Clouded with widespread pessimism surrounding a tough start of Bitcoin trading this year, topics related to both cryptocurrency and blockchain, the latent technology for cryptocurrencies have being intensely discussed by participants at the World Economic Forum in Davos.
While the prospects for blockchain were generally praised by attendees at the forum, many expressed concerns for the future trajectory of Bitcoin. Notably, Dr. Stephen Poloz, the incumbent governor of the Bank of Canada, believed that the lack of intrinsic value of Bitcoin hinders the ability of economists to analyze its development, and thus their investors are facing tremendous risks and uncertainty. In addition, Nobel Prize Laurate, Professor Robert Shiller predicted a future collapse for Bitcoin. “(Bitcoin) might totally collapse and be forgotten and I think that’s a good likely outcome but it could linger on for a good long time, it could be here in 100 years,” he told CNBC. Furthermore, Bitcoin is also allegedly linked to illicit money laundry, which was condemned by participants in the forum. Christine Lagarde, managing director of the International Monetary Fund, expressed her concerns about “the lack of transparency”, “anonymity”, and the “concealment of information related to dark trades” of Bitcoin trading.
Yet, some attendees seemed to disagree with these gloomy views expressed about the future of Bitcoin. For instance, Nic Cary, co-founder of Cryptocurrency believed that increasing transaction volumes and number of Bitcoin users directly indicate the need for further development. This sentiment was echoed by Richard Muirhead, general partner at Fabric Ventures, who anticipated that the “Bitcoin bubbles” will not burst in the short run.
In summary, opinions about the present status and future development of Bitcoin remain divisive among participants at the World Economic Forum.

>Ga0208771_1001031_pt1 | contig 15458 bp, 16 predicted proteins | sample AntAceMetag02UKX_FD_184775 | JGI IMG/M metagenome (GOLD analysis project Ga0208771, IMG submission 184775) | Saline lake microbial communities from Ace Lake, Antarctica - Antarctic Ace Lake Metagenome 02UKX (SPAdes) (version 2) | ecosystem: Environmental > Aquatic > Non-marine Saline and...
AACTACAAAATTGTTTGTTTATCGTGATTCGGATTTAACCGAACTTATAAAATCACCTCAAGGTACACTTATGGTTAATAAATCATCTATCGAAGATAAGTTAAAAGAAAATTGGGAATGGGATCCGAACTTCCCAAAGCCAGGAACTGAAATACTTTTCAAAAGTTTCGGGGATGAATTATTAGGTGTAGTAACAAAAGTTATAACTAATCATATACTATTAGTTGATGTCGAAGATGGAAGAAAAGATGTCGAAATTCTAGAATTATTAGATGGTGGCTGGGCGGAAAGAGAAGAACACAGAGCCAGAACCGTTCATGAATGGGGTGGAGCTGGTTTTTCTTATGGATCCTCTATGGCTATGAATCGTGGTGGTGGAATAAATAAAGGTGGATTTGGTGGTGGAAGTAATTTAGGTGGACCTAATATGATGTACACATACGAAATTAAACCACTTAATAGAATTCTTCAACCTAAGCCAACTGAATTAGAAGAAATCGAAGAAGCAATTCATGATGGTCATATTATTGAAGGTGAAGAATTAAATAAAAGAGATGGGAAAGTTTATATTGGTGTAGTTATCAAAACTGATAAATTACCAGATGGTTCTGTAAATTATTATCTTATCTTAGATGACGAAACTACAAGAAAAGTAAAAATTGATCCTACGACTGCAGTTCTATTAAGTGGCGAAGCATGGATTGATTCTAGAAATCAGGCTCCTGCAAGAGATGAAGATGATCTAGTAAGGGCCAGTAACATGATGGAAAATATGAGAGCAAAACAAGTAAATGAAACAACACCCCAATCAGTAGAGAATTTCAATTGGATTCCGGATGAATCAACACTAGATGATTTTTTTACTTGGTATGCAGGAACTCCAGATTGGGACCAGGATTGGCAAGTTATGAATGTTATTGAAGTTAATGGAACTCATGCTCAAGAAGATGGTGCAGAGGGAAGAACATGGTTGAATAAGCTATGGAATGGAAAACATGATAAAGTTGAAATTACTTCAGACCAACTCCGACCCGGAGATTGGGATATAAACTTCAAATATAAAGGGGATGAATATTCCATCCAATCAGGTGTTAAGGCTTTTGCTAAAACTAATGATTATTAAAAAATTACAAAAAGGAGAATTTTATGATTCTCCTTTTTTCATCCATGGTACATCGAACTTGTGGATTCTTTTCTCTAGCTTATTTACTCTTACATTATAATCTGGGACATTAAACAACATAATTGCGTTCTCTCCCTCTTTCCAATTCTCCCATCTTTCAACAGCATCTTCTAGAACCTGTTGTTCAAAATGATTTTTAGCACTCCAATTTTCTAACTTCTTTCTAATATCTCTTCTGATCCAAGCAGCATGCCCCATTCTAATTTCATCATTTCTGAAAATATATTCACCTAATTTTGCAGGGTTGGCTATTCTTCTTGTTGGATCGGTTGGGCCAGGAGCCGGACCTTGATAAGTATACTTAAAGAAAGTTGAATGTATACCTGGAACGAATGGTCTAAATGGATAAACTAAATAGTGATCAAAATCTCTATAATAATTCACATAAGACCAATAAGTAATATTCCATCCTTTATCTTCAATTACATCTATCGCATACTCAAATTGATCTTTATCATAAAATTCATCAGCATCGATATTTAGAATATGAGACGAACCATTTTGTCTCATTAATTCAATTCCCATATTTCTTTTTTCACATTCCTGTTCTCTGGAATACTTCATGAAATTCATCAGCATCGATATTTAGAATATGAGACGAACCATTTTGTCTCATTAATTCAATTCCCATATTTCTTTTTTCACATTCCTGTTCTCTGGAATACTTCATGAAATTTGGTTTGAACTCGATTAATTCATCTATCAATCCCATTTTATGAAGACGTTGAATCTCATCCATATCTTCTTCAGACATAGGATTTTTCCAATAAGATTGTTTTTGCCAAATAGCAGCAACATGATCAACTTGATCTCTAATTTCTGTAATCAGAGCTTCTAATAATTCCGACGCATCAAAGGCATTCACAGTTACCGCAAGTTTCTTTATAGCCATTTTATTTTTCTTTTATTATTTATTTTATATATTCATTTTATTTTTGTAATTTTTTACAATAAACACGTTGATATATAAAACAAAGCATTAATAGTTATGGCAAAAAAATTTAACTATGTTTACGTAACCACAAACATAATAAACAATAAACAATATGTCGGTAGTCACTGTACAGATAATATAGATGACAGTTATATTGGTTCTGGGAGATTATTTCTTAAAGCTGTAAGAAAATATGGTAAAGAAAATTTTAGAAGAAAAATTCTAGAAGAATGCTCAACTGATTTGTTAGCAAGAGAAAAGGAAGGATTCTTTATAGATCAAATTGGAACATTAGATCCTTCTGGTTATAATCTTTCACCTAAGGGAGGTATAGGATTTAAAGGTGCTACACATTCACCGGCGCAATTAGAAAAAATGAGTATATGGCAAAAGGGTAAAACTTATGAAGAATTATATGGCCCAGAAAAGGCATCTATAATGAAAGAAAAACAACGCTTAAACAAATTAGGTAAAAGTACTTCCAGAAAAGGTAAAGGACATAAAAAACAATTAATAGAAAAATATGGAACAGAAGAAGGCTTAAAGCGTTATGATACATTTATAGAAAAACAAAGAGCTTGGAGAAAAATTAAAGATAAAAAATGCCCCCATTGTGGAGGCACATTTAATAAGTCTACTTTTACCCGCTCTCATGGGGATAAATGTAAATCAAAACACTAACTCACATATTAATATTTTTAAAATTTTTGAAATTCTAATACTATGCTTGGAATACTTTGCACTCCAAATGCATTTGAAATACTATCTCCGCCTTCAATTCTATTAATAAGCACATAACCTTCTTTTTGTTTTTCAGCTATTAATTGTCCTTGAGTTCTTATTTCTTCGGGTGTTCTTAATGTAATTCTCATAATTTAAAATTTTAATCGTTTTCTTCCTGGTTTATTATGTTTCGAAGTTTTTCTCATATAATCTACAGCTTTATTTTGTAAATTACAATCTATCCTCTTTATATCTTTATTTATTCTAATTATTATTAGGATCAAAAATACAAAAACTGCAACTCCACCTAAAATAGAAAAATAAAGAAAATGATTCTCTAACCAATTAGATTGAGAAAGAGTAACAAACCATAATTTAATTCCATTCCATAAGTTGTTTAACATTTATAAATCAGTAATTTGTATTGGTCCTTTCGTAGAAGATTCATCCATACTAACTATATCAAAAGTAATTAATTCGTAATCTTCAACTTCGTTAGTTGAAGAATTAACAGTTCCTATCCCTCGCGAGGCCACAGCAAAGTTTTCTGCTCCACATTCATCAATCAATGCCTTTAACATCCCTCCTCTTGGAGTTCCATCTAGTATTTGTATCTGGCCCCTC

Bitcoin is getting bashed at Davos but the crypto world is fighting back
Bitcoin was hammered by top business leaders at the World Economic Forum in Davos, but those in the cryptocurrency world had a message of their own.
Cryptocurrencies were one of the biggest topics at the Forum. There was an official session on it, CNBC ran a few panels about the subject in The Sanctuary, and there was even a dedicated spaced called Crypto HQ, which focuses on blockchain technology.
While the potential of blockchain, the underlying technology behind cryptocurrencies, was praised, bitcoin got slammed.
“There is no intrinsic value for something like bitcoin so it’s not really an asset one can analyze. It’s just essentially speculative or gambling,” Stephen Poloz, the governor of the Bank of Canada, told CNBC Thursday.
Nobel Prize-winning economist Robert Shiller told CNBC ahead of Davos that it may be around for 100 years, though it’s more likely to collapse.
“(Bitcoin) might totally collapse and be forgotten and I think that’s a good likely outcome but it could linger on for a good long time, it could be here in 100 years,” Shiller told CNBC.
Bitcoin’s reputation as a currency that is primarily used for illicit activities still lingered too.
“The fact that the anonymity, the lack of transparency and the way in which it conceals and protects money laundering and financing of terrorism and all sorts of dark trades is just not acceptable,” Christine Lagarde, managing director of the International Monetary Fund, said during a panel talk in Davos earlier this week.
Bitcoin saw a massive price rise last year but has had a tough start to the year. The price of the cryptocurrency is down over 21 percent since January 1.
Cryptocurrencies are extremely volatile and many have called the space a bubble. But in Davos, there were a large number of leaders in the crypto space attending the Forum.
They were bullish on the potential of the technology and countered the views of Poloz and Shiller.
“We are still not in the kind of dotcom bubble territory in terms of the overall market capitalization,” Richard Muirhead, general partner at Fabric Ventures, told CNBC during a session at The Sanctuary on Thursday.
His sentiment was echoed by Nic Cary, co-founder of cryptocurrency wallet Blockchain.
“You have to look at the fundamentals,” he said. “To us, we are seeing increases in transaction volume and to me that’s one of the first indicators that more people are using this in their daily lives and that’s really interesting to me.”
Cryptocurrency is a truly divisive topic and discussions in Davos have further brought it on to the world stage.
Source: CNBC, Arjun Kharpal, Jan 26, 2018. Photo credit to Adam Galica/CNBC.